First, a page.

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1 June 2021 Wing-clapping in the damselfly Mnesarete pudica –a mating call? (Odonata: Calopterygidae)
Rhainer Guillermo-Ferreira
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Wing-clapping is a conspicuous and poorly understood behavioural trait in damselflies. Its function has long been debated and several hypotheses have been proposed to explain why damselflies clap their wings, even when there is no other damselfly nearby. Here, I outline the existing hypotheses: (i) the territorial declaration hypothesis, which suggests that wing-clapping is used by males to proclaim territorial ownership to rivals; (ii) the thermoregulation hypothesis, which suggests that wing-clapping cools the body; and (iii) the courtship hypothesis, which suggests that wing-clapping is integral to the courtship behaviour of males. To these I add a fourth hypothesis, the mating call effect, which states that males use wing-clapping as a conspicuous signal to attract mates, prior to courtship. I tested these hypotheses in the neotropical calopterygid Mnesarete pudica. The investigation was conducted in the field in Minas Gerais and São Paulo, Brazil, with frequencies of different behaviours being recorded by direct observation of marked individuals. The results show no support for the territorial, thermoregulation, or the courtship hypotheses. A strong association between wing-clapping and other potential signals such as brief flights and perch shifts is evident. I conclude that wing-clapping behaviour in Mnesarete pudica, and perhaps in other damselflies, may increase male conspicuousness to females and attract them to territories.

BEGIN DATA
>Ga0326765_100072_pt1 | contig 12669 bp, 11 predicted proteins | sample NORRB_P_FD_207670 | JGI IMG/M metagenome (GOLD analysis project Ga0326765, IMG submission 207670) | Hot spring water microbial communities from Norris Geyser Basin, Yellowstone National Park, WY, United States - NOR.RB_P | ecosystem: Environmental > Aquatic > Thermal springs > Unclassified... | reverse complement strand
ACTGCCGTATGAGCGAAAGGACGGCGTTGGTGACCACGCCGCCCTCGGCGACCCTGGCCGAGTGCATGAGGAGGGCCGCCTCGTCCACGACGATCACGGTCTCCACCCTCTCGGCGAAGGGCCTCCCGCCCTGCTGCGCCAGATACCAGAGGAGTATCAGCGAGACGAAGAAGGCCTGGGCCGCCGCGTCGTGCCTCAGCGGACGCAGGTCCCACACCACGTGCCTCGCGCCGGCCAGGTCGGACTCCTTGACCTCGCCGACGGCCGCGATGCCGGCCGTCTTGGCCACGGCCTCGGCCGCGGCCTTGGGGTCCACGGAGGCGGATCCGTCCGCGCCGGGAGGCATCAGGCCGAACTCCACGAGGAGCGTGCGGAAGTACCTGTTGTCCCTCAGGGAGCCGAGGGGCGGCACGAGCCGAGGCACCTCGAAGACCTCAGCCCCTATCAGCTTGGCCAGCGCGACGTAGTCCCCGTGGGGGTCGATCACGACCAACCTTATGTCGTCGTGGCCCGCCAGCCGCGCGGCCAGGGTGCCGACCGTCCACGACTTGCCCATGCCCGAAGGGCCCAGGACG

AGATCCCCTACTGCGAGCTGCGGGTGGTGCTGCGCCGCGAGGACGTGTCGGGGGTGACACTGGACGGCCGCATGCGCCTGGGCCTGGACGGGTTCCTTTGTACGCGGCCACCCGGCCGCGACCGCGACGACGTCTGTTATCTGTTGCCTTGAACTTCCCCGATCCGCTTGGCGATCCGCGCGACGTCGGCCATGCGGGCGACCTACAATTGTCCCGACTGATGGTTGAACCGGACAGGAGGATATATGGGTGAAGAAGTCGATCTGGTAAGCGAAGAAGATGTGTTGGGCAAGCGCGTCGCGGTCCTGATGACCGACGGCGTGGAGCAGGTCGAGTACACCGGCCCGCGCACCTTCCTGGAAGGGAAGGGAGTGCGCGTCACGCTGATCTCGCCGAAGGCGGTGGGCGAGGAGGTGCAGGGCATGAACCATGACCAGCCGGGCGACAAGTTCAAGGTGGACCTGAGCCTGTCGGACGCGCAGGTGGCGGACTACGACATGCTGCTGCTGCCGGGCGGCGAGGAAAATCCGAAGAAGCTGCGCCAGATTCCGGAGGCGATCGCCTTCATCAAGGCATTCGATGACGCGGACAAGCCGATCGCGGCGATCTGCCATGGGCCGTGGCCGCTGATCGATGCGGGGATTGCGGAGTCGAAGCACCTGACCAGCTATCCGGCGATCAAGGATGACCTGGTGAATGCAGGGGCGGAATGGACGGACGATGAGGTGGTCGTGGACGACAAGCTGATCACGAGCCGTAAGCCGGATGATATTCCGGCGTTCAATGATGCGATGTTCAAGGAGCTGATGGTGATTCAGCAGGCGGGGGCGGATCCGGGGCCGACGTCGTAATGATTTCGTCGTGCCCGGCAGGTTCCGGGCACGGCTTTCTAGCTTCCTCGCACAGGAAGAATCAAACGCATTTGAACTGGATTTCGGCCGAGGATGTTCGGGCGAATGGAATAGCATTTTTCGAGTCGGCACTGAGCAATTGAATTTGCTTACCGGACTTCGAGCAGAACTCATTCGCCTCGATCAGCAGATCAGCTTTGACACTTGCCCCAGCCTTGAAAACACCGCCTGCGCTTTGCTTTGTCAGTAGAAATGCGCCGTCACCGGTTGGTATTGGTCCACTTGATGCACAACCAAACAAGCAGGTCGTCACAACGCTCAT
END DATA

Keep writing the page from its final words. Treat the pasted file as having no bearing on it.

Rhainer Guillermo-Ferreira "Wing-clapping in the damselfly Mnesarete pudica –a mating call? (Odonata: Calopterygidae)," Odonatologica 50(1-2), 43-54, (1 June 2021).
Received: 17 June 2020; Accepted: 22 March 2021; Published: 1 June 2021
Animal communication
behavioural ecology
evolutionary ecology
sexual selection
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